When writing the actual case study, quote the customer directly wherever possible. Direct quotes from the customer declaring in their own words how valuable your product or service is to them will always earn more attention and credibility from readers than any narrative text.

Also… please avoid using those generic case study sub-headings; i.e., The Problem, The Solution and Results. They provide zero value to the reader and offer nothing in the way of SEO (a Google search for problem solution results as of this writing yields 1.4 billion hits). Your case study sub-headings should be written such that if your reader reads only the sub-headings, they still get a TL;DR understanding of your case study. Here is an example from some previous work of mine. Just read the main headings and you’ll see what I mean!

Did Ralphie still get his beloved Red Rider BB gun despite of his unsuccessful writing effort? Let’s put it this way: if he did, it was no thanks to Santa. Of course, product marketers must rely on more than luck to get the favorable attention of potential new customers. Compelling case studies are a one of the best means to do so. By asking your customer time-focused questions and actively listening, the customer will essentially tell you what relevant information belongs in the case study – before, during and after their wise decision to purchase your product or service.

“Begin with the Beginning in Mind” for Content Creation

Many people are familiar with Stephen R. Covey’s bestseller “The 7 Habits of Highly Effective People” (although I much prefer Dale Carnegie). One of Covey’s “7 Habits” is to “begin with the end in mind.”

However, when crafting product messaging, I suggest you “begin with the beginning in mind.”

When writing a datasheet, web copy, case study or other collateral piece, I start by thinking about what the first paragraph should say that will make the reader want to keep reading and learn more. For a new website, I think first about what the home page splash screen should say and what graphic should accompany it.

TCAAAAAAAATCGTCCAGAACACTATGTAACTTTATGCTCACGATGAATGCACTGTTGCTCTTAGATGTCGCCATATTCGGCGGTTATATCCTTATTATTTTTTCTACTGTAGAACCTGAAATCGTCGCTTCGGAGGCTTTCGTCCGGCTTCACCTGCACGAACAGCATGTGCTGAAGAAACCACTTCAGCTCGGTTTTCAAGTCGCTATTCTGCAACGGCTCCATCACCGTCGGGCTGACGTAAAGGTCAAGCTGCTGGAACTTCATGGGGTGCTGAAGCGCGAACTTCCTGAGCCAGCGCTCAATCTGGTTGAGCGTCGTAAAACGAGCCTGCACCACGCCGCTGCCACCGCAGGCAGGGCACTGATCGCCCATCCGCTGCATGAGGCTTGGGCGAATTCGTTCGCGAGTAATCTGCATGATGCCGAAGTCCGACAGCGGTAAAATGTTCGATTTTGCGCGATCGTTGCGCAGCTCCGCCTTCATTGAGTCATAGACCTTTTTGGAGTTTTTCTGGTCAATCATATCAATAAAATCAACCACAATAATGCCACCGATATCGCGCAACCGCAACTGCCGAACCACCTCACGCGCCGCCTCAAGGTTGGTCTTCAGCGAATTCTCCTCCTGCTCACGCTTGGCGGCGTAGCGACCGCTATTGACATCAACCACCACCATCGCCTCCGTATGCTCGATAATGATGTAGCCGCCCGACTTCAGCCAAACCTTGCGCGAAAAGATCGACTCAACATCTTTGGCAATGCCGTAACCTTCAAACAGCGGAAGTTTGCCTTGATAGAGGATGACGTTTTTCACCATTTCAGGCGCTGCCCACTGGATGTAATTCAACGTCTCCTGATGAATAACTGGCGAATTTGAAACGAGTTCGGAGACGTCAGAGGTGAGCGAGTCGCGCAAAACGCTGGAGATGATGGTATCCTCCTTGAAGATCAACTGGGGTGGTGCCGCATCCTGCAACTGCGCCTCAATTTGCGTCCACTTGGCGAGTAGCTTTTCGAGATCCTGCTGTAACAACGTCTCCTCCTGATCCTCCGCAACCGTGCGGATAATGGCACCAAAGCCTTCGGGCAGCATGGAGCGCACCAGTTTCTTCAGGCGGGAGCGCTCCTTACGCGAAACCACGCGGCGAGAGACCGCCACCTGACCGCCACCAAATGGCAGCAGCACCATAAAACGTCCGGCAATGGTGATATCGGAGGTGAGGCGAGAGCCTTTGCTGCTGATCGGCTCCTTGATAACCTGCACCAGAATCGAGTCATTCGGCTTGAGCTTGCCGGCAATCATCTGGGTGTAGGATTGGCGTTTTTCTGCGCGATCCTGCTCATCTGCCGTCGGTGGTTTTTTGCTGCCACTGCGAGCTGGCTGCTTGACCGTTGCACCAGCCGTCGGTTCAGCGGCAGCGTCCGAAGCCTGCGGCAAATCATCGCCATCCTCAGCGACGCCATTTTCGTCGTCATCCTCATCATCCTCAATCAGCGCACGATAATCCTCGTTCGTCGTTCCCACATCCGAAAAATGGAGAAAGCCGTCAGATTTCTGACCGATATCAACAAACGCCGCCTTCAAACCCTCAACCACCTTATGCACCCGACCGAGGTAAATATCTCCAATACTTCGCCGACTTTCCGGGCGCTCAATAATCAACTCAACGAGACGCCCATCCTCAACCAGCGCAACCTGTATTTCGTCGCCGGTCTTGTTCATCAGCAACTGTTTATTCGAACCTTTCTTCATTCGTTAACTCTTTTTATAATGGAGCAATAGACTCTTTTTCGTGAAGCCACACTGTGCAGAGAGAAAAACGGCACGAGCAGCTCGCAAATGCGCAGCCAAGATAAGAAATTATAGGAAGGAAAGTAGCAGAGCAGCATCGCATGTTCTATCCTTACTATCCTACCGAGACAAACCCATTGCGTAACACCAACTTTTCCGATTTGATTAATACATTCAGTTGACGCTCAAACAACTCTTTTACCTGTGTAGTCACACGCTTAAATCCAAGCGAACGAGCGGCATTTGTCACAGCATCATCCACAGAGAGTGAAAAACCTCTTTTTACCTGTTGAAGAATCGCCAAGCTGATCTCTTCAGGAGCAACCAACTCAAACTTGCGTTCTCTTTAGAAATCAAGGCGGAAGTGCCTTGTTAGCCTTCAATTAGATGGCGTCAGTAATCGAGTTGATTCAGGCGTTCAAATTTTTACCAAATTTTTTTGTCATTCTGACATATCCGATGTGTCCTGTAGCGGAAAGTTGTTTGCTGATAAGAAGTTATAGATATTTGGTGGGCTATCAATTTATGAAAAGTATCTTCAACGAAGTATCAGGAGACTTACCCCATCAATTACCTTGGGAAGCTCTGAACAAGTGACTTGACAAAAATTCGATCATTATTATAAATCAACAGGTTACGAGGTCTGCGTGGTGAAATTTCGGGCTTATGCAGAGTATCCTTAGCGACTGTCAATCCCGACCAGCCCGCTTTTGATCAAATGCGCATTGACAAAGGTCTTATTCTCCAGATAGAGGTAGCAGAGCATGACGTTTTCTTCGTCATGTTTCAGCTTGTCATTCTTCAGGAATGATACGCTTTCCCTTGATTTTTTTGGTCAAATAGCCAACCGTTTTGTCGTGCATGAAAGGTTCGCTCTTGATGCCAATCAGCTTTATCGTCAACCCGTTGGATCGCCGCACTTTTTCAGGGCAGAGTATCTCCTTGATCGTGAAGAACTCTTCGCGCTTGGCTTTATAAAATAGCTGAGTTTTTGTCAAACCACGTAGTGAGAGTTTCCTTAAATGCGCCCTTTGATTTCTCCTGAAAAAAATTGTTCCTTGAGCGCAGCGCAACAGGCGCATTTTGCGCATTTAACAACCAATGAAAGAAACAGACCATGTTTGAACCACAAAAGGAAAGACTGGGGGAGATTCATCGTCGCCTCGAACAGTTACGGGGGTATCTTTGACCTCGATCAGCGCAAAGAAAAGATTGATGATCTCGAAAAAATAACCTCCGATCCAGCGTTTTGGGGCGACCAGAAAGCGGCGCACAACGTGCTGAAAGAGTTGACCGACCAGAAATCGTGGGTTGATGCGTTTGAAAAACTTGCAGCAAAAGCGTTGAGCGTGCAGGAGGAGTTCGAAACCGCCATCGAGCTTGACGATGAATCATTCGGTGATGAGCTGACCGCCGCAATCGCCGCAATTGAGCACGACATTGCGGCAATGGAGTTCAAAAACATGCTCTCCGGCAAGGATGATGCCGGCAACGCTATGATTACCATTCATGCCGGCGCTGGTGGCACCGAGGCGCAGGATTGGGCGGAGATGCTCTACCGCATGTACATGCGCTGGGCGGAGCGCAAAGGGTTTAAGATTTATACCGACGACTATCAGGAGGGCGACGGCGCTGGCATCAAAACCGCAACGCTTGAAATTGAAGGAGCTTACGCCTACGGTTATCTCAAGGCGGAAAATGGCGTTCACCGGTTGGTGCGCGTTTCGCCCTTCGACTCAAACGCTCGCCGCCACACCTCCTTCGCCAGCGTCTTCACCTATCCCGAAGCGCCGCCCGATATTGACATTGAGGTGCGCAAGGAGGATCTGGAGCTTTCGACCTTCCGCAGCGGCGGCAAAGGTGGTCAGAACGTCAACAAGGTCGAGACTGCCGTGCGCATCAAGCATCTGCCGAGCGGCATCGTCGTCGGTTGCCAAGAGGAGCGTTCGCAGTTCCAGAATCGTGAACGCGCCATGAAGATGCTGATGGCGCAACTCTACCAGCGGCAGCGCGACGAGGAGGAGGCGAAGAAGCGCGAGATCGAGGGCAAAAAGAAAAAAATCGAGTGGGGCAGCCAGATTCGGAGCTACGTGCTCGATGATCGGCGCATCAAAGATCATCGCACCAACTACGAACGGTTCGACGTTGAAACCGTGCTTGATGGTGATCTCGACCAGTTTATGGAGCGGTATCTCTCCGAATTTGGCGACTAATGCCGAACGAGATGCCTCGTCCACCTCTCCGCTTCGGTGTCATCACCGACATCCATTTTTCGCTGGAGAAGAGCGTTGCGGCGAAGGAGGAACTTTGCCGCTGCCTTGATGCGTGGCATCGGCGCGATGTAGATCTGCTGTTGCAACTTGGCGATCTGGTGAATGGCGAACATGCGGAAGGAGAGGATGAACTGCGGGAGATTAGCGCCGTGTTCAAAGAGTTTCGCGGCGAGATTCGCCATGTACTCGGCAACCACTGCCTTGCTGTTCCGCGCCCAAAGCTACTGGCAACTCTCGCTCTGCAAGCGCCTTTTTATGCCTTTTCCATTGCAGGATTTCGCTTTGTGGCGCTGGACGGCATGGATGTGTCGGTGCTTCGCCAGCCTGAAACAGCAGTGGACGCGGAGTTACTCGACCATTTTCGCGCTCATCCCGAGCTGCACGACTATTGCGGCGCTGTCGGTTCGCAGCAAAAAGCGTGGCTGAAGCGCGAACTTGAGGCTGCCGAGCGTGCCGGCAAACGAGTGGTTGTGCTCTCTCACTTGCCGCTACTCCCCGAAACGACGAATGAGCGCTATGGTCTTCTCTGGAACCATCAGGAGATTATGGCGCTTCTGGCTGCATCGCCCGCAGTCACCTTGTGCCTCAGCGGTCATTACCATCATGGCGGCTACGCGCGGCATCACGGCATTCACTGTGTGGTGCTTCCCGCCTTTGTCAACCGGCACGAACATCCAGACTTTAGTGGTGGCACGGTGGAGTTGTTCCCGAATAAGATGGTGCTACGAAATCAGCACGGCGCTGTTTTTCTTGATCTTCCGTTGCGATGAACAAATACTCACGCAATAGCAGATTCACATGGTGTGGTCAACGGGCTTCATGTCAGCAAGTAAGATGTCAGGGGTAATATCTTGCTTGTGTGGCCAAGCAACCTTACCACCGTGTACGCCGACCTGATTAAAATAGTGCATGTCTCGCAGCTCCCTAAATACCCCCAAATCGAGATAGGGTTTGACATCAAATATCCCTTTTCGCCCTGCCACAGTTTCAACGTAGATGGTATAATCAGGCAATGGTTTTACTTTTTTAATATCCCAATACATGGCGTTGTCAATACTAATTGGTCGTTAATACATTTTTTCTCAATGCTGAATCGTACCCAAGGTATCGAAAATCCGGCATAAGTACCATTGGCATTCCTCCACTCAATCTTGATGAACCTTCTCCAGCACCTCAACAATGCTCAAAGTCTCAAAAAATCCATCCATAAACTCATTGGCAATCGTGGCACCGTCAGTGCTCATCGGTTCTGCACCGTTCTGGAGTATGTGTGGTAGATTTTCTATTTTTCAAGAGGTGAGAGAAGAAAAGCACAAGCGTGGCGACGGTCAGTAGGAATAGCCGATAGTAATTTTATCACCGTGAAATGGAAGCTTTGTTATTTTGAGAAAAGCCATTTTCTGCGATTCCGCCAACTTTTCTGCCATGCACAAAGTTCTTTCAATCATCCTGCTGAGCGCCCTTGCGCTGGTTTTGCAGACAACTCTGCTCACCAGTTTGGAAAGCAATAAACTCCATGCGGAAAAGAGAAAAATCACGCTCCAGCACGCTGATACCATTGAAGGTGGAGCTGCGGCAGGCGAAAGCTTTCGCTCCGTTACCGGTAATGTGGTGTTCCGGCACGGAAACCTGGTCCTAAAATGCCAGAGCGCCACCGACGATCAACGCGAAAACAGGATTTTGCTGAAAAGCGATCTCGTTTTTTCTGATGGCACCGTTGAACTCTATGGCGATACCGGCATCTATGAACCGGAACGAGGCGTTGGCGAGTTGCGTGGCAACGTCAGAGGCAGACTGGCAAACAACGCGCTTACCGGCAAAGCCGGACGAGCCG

If the first impression of your messaging is not compelling, is not engaging, your audience will probably tune out rather than bother to continue paying attention.

For a presentation deck, I like to define a really good “icebreaker” slide first before anything else. It might be a compelling – even alarming – stat with a strong supporting graphic. It can be a quick story or interactive game, as long as it is directly relevant to your presentation. I once attended a breakout in which the presenter led off with an awkward “tell to your neighbor something interesting about yourself” exercise that had nothing to do with his chosen topic. It merely distracted the audience from his presentation.

My friends and colleagues know I generally like to go with humor; for example, I recently led a presentation on replacing expensive commercial software with reliable, supported open source technology. My icebreaker slide was this excerpt of a classic Calvin & Hobbes comic strip. I wanted to convey, in an engaging way, the core message that no one likes to feel like they’re being ripped off, forced to pay too much for something, and not being treated fairly… and that includes paying too much for commercial licenses with pricing accelerants and legalese intended to lock in their customers. Notice too how Moe, the bully shaking Calvin down for a quarter, is now in the minds of the audience as a symbol for their unrepentantly high-cost commercial software vendor taking too much of their money.

From that intro, slides presenting the proof points for smart and substantial open source savings and how to get started flowed naturally from that icebreaker.

“Begin with the beginning in mind” also applies to demand generation emails. Even before the intro paragraph, come up with the subject line. I have received three emails in a row from a vendor, each with the same bland subject line of “[Company Name] Newsletter — New e-Book”. I can’t imagine the open rate for these emails is anywhere near acceptable. I don’t accept the notion that email marketing is dead; only that poor email marketing is dead. During the company’s recent Boston World Tour stop, Salesforce.com agreed. Going beyond A/B testing, SFDC proceeded to present new features to make it easier to personalize email subject lines to optimize engagement as soon as the email hits the inbox. Begin with the beginning in mind.